What are the red "blood spots" on egg yolks?

Discussion in 'Chicken Behaviors and Egglaying' started by redhen, Oct 19, 2008.

  1. redhen

    redhen Kiss My Grits... Premium Member

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    I was just wondering..my family says its a fertilized egg....i told them no...but actually, i'm not very sure..lol...so, what is that little spot of blood you sometimes find on an egg yolk?, Thanks for any help, Wendy
     
    Last edited: Oct 19, 2008
  2. tfpets

    tfpets Mmm, tastes like chicken

    I believe it is called a meat spot, its something that came out of the hen, not from it being fertile. It happens to unfertile eggs too.
    Tina
     
  3. redhen

    redhen Kiss My Grits... Premium Member

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    ...[​IMG]..meat spot?....what causes it?..thanks for the iinfo tina! [​IMG]
     
  4. Akane

    Akane Overrun With Chickens

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    A blood spot is just that. A spot of blood that broke off from a blood vessel while the egg was forming. A meat spot is a piece of actual tissue that broke off.
     
  5. tfpets

    tfpets Mmm, tastes like chicken

    Heres my new answer! I found it somewhere else!!

    QUESTION:
    What causes blood in eggs that are freshly laid?
    ANSWER:
    BLOOD SPOTS:
    Blood spots occur when blood or a bit of tissue is released along with a yolk. Each developing yolk in a hen's ovary is enclosed in a sack containing blood vessels that supply yolk building substances. When the yolk is mature, it is normally released from the only area of the yolk sac, called the "stigma" or "suture line", that is free of blood vessels. Occasionally, the yolk sac ruptures at some other point, causing blood vessels to break and blood to appear on the yolk or in the white. As an egg ages, the blood spot becomes paler, so a bright blood spot is a sign that the egg is fresh.

    Blood spots occur in less than one percent of all eggs laid. They may appear in a pullet's first few eggs, but are more likely to occur as hens get older, indicating that it's time to cull. Blood spots may be triggered by too little vitamin A in a hen's diet, or they may be hereditary - if you hatch replacement pullets from a hen that characteristically lays spotted eggs, your new flock will likely do the same.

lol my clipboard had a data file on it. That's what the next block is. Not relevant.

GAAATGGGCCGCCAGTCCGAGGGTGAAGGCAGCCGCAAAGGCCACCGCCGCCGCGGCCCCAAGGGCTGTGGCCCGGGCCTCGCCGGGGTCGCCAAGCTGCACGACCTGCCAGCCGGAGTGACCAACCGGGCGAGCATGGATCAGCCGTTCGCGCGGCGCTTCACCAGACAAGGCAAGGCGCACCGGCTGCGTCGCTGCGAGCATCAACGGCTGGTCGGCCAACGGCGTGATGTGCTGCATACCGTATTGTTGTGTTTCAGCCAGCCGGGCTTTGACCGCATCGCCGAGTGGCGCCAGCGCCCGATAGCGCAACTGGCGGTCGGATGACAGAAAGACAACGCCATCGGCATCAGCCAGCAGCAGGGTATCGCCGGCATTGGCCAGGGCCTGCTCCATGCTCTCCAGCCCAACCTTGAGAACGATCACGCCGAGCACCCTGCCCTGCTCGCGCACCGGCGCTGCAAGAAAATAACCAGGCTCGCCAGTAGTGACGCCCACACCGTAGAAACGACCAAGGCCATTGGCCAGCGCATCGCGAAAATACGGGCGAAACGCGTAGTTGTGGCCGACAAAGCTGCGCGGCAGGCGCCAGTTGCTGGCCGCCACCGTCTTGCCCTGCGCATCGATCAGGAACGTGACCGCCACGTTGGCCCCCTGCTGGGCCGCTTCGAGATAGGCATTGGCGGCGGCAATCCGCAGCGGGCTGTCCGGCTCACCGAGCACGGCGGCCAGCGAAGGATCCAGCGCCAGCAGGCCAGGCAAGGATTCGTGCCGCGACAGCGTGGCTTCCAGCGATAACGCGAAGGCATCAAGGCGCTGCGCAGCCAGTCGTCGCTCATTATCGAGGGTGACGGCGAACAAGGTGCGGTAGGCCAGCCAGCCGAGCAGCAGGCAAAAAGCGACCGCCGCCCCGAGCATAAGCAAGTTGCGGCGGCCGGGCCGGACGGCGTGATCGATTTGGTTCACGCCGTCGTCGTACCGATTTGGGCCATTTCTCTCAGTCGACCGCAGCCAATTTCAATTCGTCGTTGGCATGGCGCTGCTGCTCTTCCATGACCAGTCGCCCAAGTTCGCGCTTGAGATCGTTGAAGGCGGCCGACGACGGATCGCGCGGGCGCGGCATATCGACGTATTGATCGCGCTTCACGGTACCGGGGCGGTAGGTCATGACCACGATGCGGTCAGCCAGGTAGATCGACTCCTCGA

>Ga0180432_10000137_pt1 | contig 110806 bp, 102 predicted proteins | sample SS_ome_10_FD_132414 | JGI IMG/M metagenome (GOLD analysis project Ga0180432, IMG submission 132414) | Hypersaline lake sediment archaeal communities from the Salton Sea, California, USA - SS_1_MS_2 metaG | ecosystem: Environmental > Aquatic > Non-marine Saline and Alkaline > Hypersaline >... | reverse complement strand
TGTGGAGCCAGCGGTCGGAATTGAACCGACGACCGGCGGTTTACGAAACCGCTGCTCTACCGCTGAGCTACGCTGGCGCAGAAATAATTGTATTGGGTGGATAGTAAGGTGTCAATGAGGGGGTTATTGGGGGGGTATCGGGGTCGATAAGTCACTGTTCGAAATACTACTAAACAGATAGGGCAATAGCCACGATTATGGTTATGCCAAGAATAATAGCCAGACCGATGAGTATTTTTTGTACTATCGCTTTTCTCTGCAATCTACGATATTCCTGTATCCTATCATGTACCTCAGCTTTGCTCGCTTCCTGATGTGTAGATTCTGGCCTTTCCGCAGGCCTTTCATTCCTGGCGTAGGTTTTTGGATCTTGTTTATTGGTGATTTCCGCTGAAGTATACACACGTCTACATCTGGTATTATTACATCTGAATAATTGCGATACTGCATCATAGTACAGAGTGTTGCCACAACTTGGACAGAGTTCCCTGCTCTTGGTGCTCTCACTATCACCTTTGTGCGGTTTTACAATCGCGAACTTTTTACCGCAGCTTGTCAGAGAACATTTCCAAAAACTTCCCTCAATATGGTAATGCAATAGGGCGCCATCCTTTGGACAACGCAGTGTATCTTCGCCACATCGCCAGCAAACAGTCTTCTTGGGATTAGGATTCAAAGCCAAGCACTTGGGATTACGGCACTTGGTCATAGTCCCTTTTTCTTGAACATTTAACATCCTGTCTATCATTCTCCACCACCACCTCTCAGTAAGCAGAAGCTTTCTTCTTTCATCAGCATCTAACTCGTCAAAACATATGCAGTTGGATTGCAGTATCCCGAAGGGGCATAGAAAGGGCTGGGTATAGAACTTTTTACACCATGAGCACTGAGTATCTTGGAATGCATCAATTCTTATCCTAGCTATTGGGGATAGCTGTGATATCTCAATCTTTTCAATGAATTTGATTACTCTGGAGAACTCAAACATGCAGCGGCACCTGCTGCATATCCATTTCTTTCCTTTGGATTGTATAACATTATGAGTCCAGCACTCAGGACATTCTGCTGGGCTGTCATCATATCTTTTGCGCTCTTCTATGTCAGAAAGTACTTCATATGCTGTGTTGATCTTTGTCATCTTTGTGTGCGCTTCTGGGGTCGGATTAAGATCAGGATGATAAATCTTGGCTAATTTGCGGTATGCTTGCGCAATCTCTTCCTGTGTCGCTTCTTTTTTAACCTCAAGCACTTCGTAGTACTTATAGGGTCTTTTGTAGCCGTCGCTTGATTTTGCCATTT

MEAT SPOTS
    Meat spots are even less common than blood spots. They appear as brown, reddish brown, tan, gray or white spots in an egg, usually on or near the yolk. Such a spot may have started out as a blood spot that changed color due to chemical reaction, or it may be a bit of reproductive tissue. Since meat spots look unappetizing, cull a hen whose eggs characteristically contain them.

    Tina
     
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  6. Attack Chicken

    Attack Chicken [IMG]emojione/assets/png/2665.png?v=2.2.7[/IMG] Hu

    Sep 25, 2008
    Indianapolis, IN
    It's kinda common
     
  7. redhen

    redhen Kiss My Grits... Premium Member

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    wow! thanks so much for all that info Tina!..awesome..[​IMG], i really appreciate it. Wendy
     
  8. lovemychix

    lovemychix Chillin' With My Peeps

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    I always thought it was fertilized. So how do u tell a fertilized egg from an unfertilized egg? [​IMG]
     
  9. gritsar

    gritsar Cows, Chooks & Impys - OH MY!

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    Quote:There is a sticky at the top of this category that shows pics of an unfertilized egg vs. a fertilized one.
    I don't bother to look that closely at mine. They are all fertilized, I know that and it doesn't matter.
     
  10. Akane

    Akane Overrun With Chickens

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    The difference in fertilized and unfertilized eggs is actually just the difference in size of a tiny hardly noticeable white dot.
     

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